By Bradley Dunseith
Effective May 1, 2017, the Real Estate (Regulation and Development) Act, 2016 (RERA) will regulate all land development bodies (public and private) that develop real estate for the general public. This includes both residential and commercial real estate.
RERA is an ambitious attempt by India’s federal government to regulate the country’s real estate sector – a sector notorious for its corruption and lack of transparency. The maximum penalties for non-compliance under the Act range from a fine equivalent to ten percent of the property in question or up to three years of imprisonment.
In order to enforce the rules of the Act, RERA aims to establish a Regulatory Authority (RA) in each state. This is because land is a state-subject in India and regulations impacting land come under the jurisdiction of state governments. Thus, individual states will have the final authority to interpret and implement RERA.
To ensure the Act is effectively not diluted, India’s federal government has drafted the model rules for states and Union Territories (UT), which each state can adapt from when developing their own version of RERA.
In this article, we highlight some of RERA’s major regulations and discuss its implications for key stakeholders in the real estate sector – buyers, developers, and real estate agents.
Scope of RERA
All building projects with an area of more than 500 square meters or more than eight apartments are subject to the provisions of RERA. RERA prohibits all firms who fall into this category to sell or even promote a building until the developer (alternatively referred to as the promoter) registers their building with the local state’s Regulatory Authority (RA).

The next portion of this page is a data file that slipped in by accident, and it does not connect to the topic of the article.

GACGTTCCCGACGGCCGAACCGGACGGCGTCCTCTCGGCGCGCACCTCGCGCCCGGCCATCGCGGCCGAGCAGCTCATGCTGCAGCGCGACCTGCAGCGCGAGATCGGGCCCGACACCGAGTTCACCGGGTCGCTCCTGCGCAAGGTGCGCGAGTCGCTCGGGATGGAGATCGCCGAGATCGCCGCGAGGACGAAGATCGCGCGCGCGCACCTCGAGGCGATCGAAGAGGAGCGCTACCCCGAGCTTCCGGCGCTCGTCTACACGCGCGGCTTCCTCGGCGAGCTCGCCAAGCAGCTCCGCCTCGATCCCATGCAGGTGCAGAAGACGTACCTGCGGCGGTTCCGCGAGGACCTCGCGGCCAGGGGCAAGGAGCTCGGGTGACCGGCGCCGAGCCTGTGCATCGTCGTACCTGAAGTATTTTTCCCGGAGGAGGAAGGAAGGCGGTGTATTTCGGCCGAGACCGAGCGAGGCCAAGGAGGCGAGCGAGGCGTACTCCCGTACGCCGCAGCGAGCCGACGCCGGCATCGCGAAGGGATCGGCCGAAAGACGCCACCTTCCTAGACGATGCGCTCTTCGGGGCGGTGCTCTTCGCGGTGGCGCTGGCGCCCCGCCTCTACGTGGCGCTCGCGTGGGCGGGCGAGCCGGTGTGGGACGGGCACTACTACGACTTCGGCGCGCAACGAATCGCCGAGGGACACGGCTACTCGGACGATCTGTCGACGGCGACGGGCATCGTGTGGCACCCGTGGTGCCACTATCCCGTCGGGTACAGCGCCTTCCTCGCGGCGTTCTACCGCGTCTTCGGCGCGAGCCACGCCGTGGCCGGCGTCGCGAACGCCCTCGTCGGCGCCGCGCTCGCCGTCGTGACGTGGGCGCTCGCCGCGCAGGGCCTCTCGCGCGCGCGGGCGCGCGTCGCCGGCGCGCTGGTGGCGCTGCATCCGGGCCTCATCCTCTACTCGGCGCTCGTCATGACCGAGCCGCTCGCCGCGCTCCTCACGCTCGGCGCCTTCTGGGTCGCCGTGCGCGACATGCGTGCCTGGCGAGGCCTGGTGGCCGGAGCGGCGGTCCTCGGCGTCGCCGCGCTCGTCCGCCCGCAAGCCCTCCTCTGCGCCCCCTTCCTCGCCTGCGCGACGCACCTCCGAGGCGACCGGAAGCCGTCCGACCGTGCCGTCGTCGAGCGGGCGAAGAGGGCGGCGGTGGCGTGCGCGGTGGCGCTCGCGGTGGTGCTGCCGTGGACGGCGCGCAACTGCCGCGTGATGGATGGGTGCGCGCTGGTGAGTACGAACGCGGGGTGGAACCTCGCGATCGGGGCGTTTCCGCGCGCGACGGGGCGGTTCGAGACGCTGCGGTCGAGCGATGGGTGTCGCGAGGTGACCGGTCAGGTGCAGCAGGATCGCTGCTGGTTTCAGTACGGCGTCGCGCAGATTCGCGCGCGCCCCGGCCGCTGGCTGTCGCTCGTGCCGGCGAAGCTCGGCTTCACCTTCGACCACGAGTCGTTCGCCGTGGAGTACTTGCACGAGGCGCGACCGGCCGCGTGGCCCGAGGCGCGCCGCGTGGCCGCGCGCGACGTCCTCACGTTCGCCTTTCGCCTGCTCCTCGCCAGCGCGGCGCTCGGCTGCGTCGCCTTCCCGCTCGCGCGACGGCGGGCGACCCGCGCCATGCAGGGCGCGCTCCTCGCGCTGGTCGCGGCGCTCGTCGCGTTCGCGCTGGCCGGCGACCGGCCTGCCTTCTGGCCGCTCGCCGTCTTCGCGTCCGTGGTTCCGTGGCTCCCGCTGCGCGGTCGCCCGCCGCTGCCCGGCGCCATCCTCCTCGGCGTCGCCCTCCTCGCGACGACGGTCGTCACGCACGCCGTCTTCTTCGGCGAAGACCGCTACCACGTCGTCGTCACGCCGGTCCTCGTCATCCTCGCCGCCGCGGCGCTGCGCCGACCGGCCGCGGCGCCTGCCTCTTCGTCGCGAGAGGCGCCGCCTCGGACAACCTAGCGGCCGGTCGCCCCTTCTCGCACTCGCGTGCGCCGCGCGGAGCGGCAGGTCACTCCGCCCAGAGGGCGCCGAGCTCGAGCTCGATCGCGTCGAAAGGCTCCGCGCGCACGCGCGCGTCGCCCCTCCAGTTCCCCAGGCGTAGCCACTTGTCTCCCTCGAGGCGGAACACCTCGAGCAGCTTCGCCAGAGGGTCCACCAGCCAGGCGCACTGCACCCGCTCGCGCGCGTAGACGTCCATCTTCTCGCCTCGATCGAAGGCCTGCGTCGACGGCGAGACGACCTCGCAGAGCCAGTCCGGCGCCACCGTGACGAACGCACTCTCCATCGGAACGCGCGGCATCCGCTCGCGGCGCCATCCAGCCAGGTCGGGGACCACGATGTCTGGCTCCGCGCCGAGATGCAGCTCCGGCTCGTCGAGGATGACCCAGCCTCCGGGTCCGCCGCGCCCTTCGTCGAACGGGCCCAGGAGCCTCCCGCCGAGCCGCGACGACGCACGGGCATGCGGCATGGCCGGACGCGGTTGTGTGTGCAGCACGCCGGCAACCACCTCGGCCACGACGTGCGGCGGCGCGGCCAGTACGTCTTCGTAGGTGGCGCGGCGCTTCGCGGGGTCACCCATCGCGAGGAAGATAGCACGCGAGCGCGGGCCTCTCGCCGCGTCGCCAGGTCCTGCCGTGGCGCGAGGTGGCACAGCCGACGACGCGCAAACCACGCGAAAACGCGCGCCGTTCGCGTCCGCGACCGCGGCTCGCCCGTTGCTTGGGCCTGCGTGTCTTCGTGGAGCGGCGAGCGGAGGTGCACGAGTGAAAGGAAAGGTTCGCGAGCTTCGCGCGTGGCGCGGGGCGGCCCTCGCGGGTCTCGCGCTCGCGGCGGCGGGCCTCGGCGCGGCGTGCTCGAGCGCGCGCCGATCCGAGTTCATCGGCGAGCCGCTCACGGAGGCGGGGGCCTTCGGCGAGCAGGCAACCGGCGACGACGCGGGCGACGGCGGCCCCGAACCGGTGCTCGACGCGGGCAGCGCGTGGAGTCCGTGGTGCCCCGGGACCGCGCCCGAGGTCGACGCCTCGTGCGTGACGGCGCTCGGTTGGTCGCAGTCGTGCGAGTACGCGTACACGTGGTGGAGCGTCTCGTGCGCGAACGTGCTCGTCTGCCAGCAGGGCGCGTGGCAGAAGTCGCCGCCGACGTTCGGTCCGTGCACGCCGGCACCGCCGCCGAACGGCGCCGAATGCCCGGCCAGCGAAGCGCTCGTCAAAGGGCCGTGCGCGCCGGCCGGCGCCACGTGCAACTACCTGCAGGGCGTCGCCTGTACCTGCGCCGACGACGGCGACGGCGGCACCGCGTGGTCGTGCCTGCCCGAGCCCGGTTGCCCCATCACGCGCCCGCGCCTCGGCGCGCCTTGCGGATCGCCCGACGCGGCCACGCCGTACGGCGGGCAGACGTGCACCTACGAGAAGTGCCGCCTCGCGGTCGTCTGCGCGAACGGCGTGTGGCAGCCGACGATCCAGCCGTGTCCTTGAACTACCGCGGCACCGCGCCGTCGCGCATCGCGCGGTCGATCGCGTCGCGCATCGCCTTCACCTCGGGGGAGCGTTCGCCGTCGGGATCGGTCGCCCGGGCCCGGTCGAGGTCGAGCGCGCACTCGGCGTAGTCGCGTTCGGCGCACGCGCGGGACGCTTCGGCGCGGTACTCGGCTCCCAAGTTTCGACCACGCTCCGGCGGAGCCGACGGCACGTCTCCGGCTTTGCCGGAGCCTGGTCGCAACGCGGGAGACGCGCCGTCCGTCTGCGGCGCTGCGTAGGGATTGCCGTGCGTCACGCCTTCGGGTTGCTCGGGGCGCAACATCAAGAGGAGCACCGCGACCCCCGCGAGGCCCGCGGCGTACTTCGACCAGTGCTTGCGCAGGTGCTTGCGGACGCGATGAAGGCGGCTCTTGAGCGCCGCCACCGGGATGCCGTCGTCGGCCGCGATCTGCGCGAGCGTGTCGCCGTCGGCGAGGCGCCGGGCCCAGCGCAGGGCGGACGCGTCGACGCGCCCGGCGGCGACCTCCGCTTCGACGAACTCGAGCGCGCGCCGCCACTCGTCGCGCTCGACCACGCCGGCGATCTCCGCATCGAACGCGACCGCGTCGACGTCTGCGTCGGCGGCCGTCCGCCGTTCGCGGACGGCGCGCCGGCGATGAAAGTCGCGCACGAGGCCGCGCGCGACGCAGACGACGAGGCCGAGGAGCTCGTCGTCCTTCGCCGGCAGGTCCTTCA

RERA provisions also apply to the developers of ongoing and under-construction projects, who must register with their state’s RA by July 31, 2017.
The registration is especially important for firms whose ongoing projects are without a completion certificate. A completion certificate asserts that a building is compliant with all the safety regulations outlined in the National Building Code of India, 2016 and is issued by municipal authorities.
Registering with RERA
To register, a real estate firm must provide their state RA with the following information:
- Name and contact information of the building developer;
- Description of projects launched by the firm in the last five years (including their current status);
- All land approval forms;
- Number of homes and types of homes for sale within the given project;
- Exact size and layout of each home within the given project;
- Names and addresses of all affiliated contractors, real estate agents, architects, and structural engineers; and
- Any police complaints currently against the building developer.
Upon the submission of all these documents, the RA will have 30 days to approve or reject the firm’s application. In the case of approval, the RA will provide the firm with a unique login ID and password to make an account on the RA’s website.
Subsequently, RERA rules require the developer to upload a similar set of documentation onto the RA’s website. This information will be available to the public and will additionally include:
- Payment schedules;
- Schedule of completion; and
- Quarterly updates on the project’s status.
Firms must register each real estate project individually. If, for example, a developer plans on releasing a housing project in phases, then each phase must be individually registered with the state’s RA.
Real estate agents
RERA also requires real estate agents – colloquially known as brokers – to register with their state RA. Real estate agents will have to register under each specific project they are authorized to sell and will, subsequently, have to provide their unique registration number for every new sale.
RERA mandates that agents document all sales they make; agents who are caught spreading misinformation to homebuyers can face fines starting at US$150 (Rs 10,000) or even a year in jail time.
Transparency and accountability in India’s real estate sector
Indian home and commercial estate buyers have long struggled to discern the reliability of building developer’s promises. Many developers exaggerate the features of their properties or advertise unrealistic move-in timelines when buildings are still under construction.